At the present, we seem to be entering a new era for feminism, questioning the deepest forms of sexism and of gender inequalities. The strongly renewed anger against violence against women everywhere is pointing more than ever at the roots of patriarchy, and generating unprecedented mobilizations across countries. From where I sit in Barcelona, Spain, this year’s demonstrations for International Women’s Day were incredibly large and vociferous, led by young women who clearly seem to bring further the feminisms they have inherited from previous generations. They also included older women and men of different ages. How wonderful also that Southern feminism, as Arturo Escobar explains, carries a new torch of “depatriarchalization” and post-colonial forms of seeing and doing. I would argue, however, that in the Marxist-feminist tradition of which Julie Matthaei provides an interesting overview, struggles around patriarchy have been linked with those around the material conditions generated by the economic system. In these sense, I agree with her in that solidarity politics and economics is an avenue that “seeks to end all forms of oppression.” This process implies the construction of new institutions such as those associated with the SSE. The current growth of cooperatives in the North and South, the collective efforts around agroecology and sustainable energy projects, and the struggles for survival beyond traditional forms of production and reproduction in the South respond not to the objectives of individualistic “economic man” but to collective forms of organizing life and provisioning for everyone. They require solidarity and a new vision of individual and social objectives. Women are at the forefront in the building and organization of many of these institutions.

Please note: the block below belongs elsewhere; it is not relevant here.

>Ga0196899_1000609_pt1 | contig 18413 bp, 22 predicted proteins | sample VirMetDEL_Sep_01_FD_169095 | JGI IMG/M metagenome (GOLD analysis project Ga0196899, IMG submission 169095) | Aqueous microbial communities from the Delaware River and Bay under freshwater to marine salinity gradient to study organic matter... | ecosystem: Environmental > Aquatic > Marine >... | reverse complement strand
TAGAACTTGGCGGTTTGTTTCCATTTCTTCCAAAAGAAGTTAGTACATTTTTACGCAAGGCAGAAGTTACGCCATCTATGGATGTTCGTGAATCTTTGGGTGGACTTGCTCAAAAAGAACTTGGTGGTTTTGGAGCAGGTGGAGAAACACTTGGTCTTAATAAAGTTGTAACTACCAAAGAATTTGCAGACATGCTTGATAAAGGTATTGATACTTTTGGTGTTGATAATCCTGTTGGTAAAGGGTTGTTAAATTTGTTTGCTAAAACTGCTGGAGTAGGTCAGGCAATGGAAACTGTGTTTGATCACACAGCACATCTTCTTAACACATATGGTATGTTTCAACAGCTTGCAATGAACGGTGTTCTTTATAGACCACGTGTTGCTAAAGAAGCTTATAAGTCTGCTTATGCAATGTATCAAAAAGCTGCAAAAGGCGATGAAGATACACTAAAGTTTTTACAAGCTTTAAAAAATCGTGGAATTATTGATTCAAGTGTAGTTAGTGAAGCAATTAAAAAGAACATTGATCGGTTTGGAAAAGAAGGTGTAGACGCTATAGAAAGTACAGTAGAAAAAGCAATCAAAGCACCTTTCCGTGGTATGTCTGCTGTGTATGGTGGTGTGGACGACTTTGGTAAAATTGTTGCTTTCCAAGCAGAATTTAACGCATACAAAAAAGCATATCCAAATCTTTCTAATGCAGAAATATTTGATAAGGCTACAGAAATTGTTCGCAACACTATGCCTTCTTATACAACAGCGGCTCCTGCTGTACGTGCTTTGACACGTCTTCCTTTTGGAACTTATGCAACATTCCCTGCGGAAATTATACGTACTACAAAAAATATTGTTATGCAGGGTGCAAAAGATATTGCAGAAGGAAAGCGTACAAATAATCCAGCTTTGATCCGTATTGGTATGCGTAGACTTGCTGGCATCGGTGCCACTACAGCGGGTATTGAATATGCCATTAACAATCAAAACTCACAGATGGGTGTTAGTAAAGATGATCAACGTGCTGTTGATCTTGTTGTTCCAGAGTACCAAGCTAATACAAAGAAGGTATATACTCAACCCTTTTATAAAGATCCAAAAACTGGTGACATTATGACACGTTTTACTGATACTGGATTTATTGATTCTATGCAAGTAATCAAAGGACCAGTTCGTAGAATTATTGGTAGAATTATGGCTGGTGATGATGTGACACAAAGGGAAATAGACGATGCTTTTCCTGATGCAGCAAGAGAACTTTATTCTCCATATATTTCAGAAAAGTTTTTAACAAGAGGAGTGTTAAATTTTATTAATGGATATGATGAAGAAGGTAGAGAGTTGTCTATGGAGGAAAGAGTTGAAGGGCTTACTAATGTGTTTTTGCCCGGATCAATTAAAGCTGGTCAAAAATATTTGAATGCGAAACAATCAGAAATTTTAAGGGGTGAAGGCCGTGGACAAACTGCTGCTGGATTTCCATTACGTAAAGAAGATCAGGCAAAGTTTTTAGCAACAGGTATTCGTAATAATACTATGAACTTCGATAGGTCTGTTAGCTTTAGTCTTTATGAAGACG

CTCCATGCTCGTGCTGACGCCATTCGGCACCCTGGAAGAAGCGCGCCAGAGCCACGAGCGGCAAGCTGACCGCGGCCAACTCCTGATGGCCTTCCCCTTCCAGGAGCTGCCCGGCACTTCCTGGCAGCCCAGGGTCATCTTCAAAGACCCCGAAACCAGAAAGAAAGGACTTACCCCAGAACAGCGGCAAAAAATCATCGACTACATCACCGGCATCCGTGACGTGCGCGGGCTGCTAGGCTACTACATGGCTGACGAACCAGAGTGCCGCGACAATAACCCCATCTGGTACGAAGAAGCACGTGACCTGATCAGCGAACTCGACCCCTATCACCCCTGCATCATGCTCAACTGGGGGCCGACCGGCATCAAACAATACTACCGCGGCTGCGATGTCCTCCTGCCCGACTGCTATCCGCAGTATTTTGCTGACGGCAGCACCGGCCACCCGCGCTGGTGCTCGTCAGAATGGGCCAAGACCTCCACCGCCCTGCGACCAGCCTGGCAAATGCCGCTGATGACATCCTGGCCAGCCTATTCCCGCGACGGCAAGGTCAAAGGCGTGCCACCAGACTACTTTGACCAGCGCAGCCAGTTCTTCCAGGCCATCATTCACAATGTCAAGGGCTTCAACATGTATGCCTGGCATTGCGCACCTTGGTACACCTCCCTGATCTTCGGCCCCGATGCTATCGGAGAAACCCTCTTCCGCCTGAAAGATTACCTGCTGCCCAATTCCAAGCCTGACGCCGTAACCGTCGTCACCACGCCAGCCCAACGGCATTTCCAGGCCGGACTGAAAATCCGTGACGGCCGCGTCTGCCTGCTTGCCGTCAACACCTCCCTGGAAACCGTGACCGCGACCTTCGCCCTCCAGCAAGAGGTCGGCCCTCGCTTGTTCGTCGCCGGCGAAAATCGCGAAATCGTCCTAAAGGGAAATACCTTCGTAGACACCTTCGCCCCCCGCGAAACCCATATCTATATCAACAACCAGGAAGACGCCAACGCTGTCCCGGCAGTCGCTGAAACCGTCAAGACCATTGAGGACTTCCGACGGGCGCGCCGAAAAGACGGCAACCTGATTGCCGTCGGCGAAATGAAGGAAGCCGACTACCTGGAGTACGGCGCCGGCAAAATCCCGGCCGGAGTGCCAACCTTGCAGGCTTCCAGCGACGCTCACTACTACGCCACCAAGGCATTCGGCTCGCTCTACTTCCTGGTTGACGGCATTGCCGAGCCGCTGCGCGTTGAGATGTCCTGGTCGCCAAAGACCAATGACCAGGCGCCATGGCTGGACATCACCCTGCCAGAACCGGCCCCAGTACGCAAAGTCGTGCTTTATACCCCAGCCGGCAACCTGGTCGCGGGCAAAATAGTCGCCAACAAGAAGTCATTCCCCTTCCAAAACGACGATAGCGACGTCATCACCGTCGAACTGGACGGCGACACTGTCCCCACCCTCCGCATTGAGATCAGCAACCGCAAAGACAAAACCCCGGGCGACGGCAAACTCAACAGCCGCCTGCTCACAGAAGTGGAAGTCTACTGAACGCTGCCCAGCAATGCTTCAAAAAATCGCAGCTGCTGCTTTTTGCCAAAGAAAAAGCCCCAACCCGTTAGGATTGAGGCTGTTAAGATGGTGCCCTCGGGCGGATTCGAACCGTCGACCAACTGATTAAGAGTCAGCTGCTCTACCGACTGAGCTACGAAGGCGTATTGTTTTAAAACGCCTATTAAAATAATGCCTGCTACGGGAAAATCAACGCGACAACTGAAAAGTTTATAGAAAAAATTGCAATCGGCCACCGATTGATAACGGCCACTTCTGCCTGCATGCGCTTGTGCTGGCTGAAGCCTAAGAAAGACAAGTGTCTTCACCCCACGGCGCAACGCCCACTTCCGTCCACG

At a very different level, we are also seeing how technological change can be an avenue towards new forms of production leading to the collaborative economy that could contribute to the “Great Transition.” The “sharing economy” made possible by the new technologies related to information and communication facilitates the creation of social networks and collective platforms worldwide. It is to be seen the extent to which these new institutions will become part of the new “commons” and of the SSE, but we must view them as a place of struggle in the search for post-capitalist alternatives. Women are not well represented yet in these platforms, but they are likely to play a fundamental role in the search for these alternatives in all sectors, not only because feminism is questioning more intensely gender norms and the deepest forms of sexism; the shift towards more egalitarian and collective forms of production and reproduction can learn much from women’s ways of knowing, doing, relating, and caring. Caring is what we need for all people and for our badly wounded Planet.

Lourdes Benería
Lourdes Benería is Professor Emerita at Cornell University. She is the author of such books as Gender, Development, and Globalization and Changing Employment Patterns and the Informalization of Jobs: General Trends and Gender Dimensions.

Cite as Lourdes Benería, contribution to GTI Roundtable "Feminism and Revolution," Great Transition Initiative (June 2018),